And the prince that [is] among them
Zedekiah their king that reigned over them, in whom they trusted, and under whose government they thought themselves safe and secure: shall bear upon [his] shoulder in the twilight, and shall go forth;
out of Jerusalem, where his palace and throne were, leaving the main of his riches behind him; only should carry away what he could on his shoulder, a bundle of his most valuable effects, or provisions for his flight: or, as Kimchi and Ben Melech think, his clothes, for lighter march, and more speedy haste: they shall dig through the wall to carry out thereby;
it seems by this, that when the king, and his nobles and servants, made their escape, they not only went forth between two walls, but broke through one, in order to get away; which was done, not by the king himself, but by his servants; so the Targum,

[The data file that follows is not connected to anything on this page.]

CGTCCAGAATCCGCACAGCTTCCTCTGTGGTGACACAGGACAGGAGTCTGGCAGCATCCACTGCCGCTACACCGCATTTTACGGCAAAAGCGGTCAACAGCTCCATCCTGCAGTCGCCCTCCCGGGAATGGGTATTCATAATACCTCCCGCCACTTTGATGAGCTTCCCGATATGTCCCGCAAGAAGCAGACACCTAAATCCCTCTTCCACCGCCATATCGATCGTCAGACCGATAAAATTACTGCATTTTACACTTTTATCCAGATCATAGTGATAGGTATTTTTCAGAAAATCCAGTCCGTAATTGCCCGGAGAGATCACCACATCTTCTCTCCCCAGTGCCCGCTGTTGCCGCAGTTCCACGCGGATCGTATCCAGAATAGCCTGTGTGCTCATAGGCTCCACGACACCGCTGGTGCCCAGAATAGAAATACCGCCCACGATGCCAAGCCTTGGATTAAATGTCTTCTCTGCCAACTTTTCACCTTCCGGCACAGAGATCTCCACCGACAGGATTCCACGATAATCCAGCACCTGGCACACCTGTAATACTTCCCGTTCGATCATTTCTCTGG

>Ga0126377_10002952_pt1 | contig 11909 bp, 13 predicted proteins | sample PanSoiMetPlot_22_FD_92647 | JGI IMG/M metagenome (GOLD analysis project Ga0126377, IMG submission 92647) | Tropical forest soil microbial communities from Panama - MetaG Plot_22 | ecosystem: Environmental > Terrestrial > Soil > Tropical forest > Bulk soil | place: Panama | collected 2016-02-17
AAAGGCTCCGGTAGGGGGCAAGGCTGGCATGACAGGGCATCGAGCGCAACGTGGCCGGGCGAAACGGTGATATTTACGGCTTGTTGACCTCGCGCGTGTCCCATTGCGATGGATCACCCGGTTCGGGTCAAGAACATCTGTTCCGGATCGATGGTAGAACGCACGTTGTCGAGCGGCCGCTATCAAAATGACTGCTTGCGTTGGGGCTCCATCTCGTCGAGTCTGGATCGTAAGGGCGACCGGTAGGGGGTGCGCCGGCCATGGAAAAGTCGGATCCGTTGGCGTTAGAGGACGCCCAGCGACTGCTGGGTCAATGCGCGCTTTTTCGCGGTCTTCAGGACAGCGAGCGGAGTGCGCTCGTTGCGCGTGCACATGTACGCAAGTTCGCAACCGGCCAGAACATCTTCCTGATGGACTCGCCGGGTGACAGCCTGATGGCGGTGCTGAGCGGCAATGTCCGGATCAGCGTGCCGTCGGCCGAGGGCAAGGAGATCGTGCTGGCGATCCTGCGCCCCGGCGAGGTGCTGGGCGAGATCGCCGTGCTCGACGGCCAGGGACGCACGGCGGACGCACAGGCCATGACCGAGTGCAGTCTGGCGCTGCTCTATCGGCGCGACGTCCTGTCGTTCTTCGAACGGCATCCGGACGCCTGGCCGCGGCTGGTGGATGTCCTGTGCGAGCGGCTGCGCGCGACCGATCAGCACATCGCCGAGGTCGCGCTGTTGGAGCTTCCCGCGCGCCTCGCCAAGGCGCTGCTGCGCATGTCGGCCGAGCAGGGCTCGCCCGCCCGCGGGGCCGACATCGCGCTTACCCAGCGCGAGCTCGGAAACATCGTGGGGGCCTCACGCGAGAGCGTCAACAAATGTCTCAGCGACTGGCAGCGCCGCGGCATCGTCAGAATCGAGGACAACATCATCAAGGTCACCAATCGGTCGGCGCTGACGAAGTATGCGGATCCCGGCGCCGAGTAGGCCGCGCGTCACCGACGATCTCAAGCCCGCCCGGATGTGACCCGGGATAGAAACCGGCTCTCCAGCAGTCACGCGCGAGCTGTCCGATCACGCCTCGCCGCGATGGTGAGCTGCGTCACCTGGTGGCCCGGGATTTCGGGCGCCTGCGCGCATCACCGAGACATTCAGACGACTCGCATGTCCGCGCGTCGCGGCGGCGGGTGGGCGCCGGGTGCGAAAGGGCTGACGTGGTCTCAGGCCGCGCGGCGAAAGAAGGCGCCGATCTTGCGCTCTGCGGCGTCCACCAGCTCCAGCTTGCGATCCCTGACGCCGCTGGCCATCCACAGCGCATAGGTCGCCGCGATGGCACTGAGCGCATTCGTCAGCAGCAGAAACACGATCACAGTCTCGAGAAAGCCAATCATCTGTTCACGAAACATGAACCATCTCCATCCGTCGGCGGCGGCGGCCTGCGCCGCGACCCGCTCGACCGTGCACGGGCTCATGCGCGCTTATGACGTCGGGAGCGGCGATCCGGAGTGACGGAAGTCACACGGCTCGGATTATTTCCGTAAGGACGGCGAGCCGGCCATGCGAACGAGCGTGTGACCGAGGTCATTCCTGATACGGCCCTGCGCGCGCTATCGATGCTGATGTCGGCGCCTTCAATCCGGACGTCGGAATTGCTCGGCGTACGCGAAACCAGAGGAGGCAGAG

``in a wall shall they dig to bring him out by it;''and therefore the number is changed, not "he", but "they, shall dig", &c. though in the following words the singular is again used: he shall cover his face, that he see not the ground with [his] eyes;
either through shame at leaving the city, his palace, and all his grandeur. The Targum is,
``he shall cover his face because he hath sinned:''or that he might not be known and be discovered who he was; and so it was through fear of being betrayed by a false friend, or taken by the enemy: or else this may respect his having his eyes put out at Riblah, so that he could not see with them the land he was carried into; though it rather seems to refer to his first escape out of Jerusalem with a mask or vizor on him, which might hinder his seeing the ground he went upon; and which, in his fright, he could not attend to, looking out here and there, not being able to keep his eye long upon any place. The Septuagint, Vulgate Latin, and Arabic versions, render it, "that he may not be seen with the eye, and he shall not see the land".